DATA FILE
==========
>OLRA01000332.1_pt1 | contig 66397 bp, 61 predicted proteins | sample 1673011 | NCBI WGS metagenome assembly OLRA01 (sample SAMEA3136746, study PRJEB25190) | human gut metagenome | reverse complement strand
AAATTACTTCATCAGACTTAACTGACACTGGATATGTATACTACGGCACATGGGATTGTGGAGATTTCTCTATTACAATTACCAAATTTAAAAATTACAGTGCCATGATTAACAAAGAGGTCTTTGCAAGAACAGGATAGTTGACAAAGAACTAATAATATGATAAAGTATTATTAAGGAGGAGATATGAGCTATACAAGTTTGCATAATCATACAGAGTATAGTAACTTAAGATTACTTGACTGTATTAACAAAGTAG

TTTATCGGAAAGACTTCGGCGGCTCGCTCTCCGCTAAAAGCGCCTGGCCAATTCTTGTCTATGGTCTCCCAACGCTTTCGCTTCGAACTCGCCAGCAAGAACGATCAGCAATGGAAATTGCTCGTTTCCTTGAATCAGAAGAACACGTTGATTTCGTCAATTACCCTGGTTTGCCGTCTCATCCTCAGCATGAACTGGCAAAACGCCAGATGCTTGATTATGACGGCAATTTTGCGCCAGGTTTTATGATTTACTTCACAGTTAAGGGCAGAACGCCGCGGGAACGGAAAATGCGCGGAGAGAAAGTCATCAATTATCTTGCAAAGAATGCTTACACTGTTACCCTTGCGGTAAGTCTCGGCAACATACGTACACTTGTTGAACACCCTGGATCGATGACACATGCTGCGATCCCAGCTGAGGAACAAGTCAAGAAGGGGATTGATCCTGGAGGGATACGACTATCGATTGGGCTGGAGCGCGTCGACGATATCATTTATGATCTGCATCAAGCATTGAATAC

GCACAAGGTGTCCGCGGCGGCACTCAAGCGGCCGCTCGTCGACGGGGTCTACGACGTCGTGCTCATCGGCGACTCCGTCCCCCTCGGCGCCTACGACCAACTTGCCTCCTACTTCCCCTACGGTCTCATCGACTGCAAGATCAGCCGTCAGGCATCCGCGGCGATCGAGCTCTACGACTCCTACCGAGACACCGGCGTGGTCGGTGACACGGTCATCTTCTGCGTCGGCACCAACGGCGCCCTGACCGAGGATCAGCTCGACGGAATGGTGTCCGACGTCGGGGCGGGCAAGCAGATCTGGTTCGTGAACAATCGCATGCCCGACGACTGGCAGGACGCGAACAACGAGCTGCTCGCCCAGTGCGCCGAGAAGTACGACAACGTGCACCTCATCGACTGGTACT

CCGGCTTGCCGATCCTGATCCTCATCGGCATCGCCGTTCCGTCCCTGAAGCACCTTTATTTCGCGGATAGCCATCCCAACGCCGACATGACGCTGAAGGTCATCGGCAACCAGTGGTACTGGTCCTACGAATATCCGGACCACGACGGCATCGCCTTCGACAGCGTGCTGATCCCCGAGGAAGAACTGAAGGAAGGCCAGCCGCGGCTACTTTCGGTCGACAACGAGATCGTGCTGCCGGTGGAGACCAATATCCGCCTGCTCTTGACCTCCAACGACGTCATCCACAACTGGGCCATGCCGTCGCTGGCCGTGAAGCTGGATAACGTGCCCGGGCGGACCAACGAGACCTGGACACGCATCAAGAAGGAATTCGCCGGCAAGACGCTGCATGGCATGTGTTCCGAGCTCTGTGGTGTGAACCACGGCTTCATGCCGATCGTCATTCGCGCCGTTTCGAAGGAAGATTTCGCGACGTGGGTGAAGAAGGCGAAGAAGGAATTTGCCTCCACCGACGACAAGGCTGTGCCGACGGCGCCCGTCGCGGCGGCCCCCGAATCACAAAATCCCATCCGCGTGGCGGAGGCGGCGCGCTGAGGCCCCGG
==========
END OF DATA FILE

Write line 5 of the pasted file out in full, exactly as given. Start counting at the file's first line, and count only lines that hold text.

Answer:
CCGGCTTGCCGATCCTGATCCTCATCGGCATCGCCGTTCCGTCCCTGAAGCACCTTTATTTCGCGGATAGCCATCCCAACGCCGACATGACGCTGAAGGTCATCGGCAACCAGTGGTACTGGTCCTACGAATATCCGGACCACGACGGCATCGCCTTCGACAGCGTGCTGATCCCCGAGGAAGAACTGAAGGAAGGCCAGCCGCGGCTACTTTCGGTCGACAACGAGATCGTGCTGCCGGTGGAGACCAATATCCGCCTGCTCTTGACCTCCAACGACGTCATCCACAACTGGGCCATGCCGTCGCTGGCCGTGAAGCTGGATAACGTGCCCGGGCGGACCAACGAGACCTGGACACGCATCAAGAAGGAATTCGCCGGCAAGACGCTGCATGGCATGTGTTCCGAGCTCTGTGGTGTGAACCACGGCTTCATGCCGATCGTCATTCGCGCCGTTTCGAAGGAAGATTTCGCGACGTGGGTGAAGAAGGCGAAGAAGGAATTTGCCTCCACCGACGACAAGGCTGTGCCGACGGCGCCCGTCGCGGCGGCCCCCGAATCACAAAATCCCATCCGCGTGGCGGAGGCGGCGCGCTGAGGCCCCGG